Cuba, Russia Sign First Post-Soviet Oil Deal

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"Cuba [has] crude reserves of 21 billion barrels—more than double previous estimates."

Cuba and Russia signed an agreement Monday to allow Russian state oil company Zarubezhneft to explore for and produce oil in Cuba in their first post-Soviet oil pact.

"The contracts that were signed are tremendously important for Russia and Cuba, since they will guarantee cooperation over the next 25 years," said Nikolai Brunich, a Zarubezhneft official after inking the deal with the head of Cuba's state oil company Cubapetroleo (CUPET), Fidel Rivero.

Cuban authorities announced in October 2008 that Cuba had crude reserves of 21 billion barrels—more than double previous estimates.

A major Cuban oil find would be a tropical Cinderella story for the only communist country in the Americas.

An oil importer that relies heavily on oil-rich Venezuela for economic and political support, Cuba's communist regime would be able to sustain itself indefinitely if it were to become energy independent.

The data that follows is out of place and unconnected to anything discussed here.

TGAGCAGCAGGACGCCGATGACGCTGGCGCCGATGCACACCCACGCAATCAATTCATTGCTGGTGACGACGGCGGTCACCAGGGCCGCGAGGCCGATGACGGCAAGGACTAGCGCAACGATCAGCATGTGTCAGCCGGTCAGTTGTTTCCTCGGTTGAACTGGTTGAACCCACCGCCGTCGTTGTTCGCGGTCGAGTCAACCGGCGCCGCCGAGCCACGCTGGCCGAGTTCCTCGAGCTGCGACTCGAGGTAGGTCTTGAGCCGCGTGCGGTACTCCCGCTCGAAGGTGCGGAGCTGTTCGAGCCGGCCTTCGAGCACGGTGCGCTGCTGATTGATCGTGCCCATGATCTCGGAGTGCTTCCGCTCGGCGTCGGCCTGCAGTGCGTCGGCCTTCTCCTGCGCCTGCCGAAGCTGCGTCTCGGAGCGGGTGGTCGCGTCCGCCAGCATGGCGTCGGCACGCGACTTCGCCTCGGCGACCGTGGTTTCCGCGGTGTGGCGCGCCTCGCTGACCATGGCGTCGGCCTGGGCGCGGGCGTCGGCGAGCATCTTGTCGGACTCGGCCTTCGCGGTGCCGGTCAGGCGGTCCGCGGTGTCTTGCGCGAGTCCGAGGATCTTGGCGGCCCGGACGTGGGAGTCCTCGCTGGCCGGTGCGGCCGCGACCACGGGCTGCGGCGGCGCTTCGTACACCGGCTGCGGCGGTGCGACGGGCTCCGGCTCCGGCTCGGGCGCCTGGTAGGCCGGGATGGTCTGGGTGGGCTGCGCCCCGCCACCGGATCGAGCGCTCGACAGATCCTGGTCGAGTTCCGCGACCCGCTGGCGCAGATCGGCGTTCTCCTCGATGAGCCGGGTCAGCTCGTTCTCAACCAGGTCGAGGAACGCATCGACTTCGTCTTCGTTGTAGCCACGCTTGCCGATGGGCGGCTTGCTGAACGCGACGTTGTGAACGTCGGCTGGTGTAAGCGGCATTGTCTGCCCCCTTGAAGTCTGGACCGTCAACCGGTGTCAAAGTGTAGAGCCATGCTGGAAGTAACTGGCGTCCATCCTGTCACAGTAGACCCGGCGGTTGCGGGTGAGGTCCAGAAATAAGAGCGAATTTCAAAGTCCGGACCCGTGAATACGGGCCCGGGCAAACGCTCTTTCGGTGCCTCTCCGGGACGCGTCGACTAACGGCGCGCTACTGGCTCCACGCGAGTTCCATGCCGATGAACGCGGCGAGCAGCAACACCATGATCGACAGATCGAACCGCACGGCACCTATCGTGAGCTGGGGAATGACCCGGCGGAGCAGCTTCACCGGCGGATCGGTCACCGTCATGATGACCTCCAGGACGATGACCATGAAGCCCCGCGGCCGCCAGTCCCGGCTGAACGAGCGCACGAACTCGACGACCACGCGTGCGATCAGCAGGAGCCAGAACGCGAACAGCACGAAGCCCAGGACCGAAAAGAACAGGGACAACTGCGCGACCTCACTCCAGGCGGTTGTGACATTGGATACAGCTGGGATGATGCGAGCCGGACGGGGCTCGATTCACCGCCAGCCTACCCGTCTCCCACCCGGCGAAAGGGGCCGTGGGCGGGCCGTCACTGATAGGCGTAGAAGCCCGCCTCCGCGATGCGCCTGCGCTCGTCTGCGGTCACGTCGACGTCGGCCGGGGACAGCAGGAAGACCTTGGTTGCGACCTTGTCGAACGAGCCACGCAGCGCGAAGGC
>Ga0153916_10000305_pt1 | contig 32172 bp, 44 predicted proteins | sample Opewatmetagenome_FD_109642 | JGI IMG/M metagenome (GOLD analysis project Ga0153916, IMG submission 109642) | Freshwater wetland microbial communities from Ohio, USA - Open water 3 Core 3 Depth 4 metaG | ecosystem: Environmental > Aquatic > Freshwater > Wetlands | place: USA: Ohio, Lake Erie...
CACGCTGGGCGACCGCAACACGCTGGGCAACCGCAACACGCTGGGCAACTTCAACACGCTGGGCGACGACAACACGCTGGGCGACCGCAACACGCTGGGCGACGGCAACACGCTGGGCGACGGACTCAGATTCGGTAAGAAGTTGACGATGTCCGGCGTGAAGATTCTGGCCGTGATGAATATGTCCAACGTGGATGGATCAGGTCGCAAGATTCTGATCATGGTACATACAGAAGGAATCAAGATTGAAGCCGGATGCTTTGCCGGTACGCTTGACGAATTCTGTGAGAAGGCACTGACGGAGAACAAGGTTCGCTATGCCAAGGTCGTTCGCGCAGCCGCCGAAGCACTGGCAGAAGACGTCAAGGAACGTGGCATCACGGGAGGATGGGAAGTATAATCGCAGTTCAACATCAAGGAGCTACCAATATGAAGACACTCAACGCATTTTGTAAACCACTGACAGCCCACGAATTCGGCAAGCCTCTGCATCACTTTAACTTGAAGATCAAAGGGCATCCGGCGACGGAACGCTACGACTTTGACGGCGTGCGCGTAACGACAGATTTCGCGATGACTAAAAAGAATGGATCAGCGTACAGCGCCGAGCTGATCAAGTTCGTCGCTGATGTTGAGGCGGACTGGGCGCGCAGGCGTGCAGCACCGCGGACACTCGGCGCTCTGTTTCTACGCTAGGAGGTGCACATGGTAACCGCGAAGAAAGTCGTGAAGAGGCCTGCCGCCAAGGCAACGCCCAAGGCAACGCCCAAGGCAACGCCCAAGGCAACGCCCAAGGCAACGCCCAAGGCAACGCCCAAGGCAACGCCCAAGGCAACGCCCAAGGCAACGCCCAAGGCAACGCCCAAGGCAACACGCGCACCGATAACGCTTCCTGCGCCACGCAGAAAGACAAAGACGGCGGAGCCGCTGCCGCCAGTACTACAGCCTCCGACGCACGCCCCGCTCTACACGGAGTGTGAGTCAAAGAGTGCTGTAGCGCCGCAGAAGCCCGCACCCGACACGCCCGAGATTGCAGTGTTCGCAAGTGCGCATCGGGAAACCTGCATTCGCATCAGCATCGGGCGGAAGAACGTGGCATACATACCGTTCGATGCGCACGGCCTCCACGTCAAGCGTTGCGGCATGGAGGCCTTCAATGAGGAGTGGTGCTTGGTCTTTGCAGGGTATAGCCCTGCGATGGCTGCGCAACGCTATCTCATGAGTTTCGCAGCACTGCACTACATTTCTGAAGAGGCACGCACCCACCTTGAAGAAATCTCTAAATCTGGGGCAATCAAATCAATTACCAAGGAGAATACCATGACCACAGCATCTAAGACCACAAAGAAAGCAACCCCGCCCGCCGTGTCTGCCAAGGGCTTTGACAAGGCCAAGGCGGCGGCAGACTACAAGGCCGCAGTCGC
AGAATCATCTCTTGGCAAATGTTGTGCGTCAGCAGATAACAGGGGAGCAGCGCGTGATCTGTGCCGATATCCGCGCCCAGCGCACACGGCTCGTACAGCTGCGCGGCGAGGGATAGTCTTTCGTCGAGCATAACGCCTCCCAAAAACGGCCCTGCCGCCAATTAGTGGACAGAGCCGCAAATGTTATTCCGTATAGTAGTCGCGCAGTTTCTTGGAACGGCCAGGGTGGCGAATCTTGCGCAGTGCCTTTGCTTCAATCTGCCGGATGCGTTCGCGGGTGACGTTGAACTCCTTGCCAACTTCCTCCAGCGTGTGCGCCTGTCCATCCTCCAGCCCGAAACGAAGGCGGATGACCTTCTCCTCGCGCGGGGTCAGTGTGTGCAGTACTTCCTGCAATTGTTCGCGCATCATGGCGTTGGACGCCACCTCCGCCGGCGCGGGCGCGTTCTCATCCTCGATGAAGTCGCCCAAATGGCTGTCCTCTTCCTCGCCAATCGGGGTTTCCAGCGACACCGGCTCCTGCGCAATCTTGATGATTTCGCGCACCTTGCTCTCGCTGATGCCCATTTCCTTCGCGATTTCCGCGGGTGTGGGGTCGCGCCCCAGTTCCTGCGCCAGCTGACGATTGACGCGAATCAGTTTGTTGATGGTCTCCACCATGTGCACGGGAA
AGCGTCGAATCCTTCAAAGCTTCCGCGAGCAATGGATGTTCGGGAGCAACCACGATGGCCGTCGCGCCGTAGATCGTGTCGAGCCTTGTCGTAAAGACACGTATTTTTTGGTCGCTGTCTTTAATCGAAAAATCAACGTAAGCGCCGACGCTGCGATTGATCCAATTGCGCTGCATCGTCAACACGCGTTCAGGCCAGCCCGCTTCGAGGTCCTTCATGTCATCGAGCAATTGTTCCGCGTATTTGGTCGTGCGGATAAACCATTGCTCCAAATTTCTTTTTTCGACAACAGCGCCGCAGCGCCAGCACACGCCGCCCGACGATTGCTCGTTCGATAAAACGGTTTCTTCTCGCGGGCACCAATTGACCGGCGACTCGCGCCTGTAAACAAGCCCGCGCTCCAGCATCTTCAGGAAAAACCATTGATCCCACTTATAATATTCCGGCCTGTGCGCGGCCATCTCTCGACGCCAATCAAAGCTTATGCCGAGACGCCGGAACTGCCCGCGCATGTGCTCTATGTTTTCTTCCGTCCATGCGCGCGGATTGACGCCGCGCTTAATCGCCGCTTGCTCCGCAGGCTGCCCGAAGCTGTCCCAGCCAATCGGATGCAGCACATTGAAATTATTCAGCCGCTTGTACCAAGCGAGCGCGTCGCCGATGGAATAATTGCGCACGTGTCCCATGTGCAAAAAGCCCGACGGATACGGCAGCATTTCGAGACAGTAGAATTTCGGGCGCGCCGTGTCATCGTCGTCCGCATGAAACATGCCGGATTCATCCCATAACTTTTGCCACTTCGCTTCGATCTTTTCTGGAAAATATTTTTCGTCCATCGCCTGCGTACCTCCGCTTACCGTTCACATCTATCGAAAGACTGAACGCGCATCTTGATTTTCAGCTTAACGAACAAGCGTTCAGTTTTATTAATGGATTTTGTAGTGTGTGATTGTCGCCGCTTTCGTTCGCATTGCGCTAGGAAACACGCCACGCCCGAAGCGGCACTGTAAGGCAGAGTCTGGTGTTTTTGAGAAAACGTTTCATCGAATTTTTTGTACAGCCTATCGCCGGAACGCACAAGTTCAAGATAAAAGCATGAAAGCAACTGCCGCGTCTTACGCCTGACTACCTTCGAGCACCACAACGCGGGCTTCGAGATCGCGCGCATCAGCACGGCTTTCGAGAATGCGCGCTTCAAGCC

Zarubezhneft is among those eyeing Cuba's economic zone in the Gulf of Mexico.

At least seven foreign companies—from Spain, India, Norway, Malaysia, Vietnam, Venezuela and Brazil—are currently working in the zone under contract. U.S. firms are sidelined by the U.S. economic embargo on Cuba, in place since 1962.

Moscow was Havana's main sponsor in the Soviet era, but relations between the two countries stalled after the collapse of the former Soviet Union in 1991.

But both countries have made a push to revive ties in recent months with Russian President Dmitry Medvedev visiting Havana last year and Cuban President Raul Castro traveling to Moscow in January.

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